This could be a year to forget for Cathie Wood. The founder, CEO, and chief investment officer of ARK Invest has had a rough 2021 after a monster 2020. She might be relieved when 2022 comes around.
ARK Invest offers up a daily digest of the trades across its widely followed exchange-traded funds (ETFs). We now know that Wood added to her existing positions in 2U (TWOU 0.76%), Teladoc Health (TDOC 0.99%), and Blade Air Mobility (BLDE) on Wednesday. Let's see why these three names -- all trading for less than half of this year's earlier highs -- look attractive in Wood's latest round of buying.
Online education has never been as important as it is right now, but 2U has been excelling for a long time with its time-tested platform. It provides online graduate programs for universities as well as shorter virtual boot camps for folks seeking professional certifications.
The secret sauce in 2U's model is that it teams up with actual universities and trade schools to make it easier to market its digital curricula. It now has more than 85 partners on that front, including possibly many of your favorite institutions of higher learning.
2U has been surprisingly resilient, and heading into this year, it had rattled off at least nine consecutive years of at least 30% growth. The streak will end this year. 2U's latest guidance calls for 21% to 23% top-line growth for all of 2021. It's still pretty remarkable. Revenue gains of at least 20% for the past 10 years will look good on any growth stock's resume.
The model works. The original partnership model calls for 2U to take a 60% share of the digital revenue from universities and an 80% cut for its boot camps. It's a lot, but 2U is the one investing in developing the curriculum as part of these multiyear deals. It's a low-risk role for the partners. The 2U story would be better if it was profitable, but it's been in the red for more than a decade. No stock is perfect.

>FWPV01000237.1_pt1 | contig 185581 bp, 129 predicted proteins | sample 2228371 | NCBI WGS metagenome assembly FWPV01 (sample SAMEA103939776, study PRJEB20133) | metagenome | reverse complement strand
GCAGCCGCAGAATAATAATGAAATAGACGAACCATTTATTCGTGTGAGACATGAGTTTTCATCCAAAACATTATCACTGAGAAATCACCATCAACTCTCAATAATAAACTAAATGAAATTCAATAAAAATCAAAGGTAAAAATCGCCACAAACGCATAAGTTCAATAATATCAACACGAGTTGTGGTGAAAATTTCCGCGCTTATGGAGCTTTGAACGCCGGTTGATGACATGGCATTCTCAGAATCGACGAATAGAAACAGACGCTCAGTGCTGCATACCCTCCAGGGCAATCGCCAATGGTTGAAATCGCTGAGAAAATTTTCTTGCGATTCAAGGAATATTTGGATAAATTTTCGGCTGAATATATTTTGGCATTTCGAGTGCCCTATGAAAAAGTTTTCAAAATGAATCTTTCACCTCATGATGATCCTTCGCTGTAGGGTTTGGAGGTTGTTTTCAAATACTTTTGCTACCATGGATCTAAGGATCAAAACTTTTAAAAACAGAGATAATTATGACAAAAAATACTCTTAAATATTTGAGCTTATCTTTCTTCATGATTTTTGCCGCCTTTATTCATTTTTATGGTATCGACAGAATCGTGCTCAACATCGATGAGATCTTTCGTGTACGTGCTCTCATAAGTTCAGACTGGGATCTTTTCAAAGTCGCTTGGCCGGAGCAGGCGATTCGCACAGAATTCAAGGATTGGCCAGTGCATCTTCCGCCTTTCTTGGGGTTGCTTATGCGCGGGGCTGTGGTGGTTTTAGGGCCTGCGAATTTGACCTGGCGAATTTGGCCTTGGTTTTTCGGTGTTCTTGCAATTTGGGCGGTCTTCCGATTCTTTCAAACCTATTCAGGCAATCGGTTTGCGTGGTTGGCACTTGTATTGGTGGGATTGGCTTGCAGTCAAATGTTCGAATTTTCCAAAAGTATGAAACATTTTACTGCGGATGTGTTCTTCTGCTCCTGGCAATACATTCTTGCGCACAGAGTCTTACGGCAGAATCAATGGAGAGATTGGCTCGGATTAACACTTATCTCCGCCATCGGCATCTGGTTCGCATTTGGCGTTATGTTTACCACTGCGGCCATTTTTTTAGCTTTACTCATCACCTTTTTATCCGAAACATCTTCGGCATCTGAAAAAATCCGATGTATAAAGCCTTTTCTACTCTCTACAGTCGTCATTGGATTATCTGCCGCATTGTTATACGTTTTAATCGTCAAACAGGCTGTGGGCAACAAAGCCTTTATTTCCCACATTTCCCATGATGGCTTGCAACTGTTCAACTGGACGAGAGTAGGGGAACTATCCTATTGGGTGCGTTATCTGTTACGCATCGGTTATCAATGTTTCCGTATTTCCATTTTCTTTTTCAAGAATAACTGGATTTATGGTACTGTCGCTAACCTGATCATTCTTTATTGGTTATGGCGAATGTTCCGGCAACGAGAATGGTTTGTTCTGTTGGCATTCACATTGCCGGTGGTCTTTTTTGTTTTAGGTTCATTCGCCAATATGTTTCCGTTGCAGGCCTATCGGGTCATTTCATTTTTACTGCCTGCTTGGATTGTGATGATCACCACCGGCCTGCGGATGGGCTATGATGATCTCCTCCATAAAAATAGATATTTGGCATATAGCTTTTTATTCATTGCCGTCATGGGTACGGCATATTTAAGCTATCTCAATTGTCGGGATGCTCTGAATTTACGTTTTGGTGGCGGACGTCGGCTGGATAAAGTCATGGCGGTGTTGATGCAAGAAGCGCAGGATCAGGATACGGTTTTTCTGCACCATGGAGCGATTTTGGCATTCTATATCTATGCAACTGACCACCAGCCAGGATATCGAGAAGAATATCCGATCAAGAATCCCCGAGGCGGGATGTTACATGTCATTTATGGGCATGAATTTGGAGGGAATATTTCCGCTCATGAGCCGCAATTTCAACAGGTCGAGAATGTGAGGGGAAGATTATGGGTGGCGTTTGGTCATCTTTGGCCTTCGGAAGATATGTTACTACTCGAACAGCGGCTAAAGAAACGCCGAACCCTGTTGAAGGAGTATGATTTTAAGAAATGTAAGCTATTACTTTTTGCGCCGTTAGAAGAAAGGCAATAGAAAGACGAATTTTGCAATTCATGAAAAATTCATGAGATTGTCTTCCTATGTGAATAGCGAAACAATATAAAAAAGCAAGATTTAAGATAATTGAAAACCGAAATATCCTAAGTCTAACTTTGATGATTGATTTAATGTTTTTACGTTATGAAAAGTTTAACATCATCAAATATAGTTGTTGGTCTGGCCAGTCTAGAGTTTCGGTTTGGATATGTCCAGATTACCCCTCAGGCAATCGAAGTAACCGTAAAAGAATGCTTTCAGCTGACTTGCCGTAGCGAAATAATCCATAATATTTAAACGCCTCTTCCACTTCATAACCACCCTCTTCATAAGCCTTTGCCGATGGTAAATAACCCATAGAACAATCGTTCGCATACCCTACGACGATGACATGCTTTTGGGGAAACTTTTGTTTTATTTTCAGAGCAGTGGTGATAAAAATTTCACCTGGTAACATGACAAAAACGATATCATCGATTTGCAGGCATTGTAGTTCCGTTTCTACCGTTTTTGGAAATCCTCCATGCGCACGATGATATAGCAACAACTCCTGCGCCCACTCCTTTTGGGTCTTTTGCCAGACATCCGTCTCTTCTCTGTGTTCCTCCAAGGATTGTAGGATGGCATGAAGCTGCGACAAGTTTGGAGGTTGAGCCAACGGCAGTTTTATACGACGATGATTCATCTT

One of Wood's favorite stocks is Teladoc Health. It has shed more than half of its value in 2021, down 55% for the year and off by 70% since peaking in February. But it continues to be the second largest position across ARK Invest's funds. She's been adding to her position on the way down, and that included adding more Teladoc to four of her ETFs on Wednesday. She now owns 11% of Teladoc's shares outstanding.
As a leader in telehealth -- where folks can visit a doctor, psychiatrist, wellness specialist, and other medical pros without leaving their home -- growth has slowed as the vaccinated feel more comfortable returning to in-office visits. The thing here is that Teladoc was growing briskly even before the COVID-19 crisis. It's not going away now that more people are out in public again. And if anything, a growing number of people prefer these virtual teleconference visits over trekking out to a crowded waiting room.
Teladoc is still upbeat about it future. It expects to generate $2.6 billion in revenue next year, up from a little more than the $2 billion that it's targeting for 2021. It believes it can hit $4 billion by 2024, essentially doubling its business in the next three years. With the omicron variant shattering daily case-count records this week, it's surprising to see Teladoc hitting fresh lows.
Blade Air Mobility
It's probably not fair that Blade Air Mobility hit the market earlier this year primarily as a company that provides on-demand helicopter transport services, basically shuttling the rich and/or famous through traffic gridlock in densely populated cities. Like many 2021 debutantes, Blade Air Mobility stock has now fallen to the single digits.
CEO Rob Wiesenthal was on CNBC's Mad Money last week, again trying to dispel the notion that Blade Air is just a helicopter company. "Urban air mobility," is how Wiesenthal prefers to describe Blade Air's business as it tries to solve the problem of high-friction routes that are time-consuming by car. It's not just whisking celebrities to shows or corporate bigwigs to meetings. It became a major player in human organ transport when it announced that it would be acquiring Trinity Air Medical this summer.
Blade Air Mobility is a small position for ARK Invest, and given its market cap of $600 million, it will probably stay that way. It's a niche player, but it fits the mold of a disruptor that Wood craves -- and revenue has more than doubled over the past year.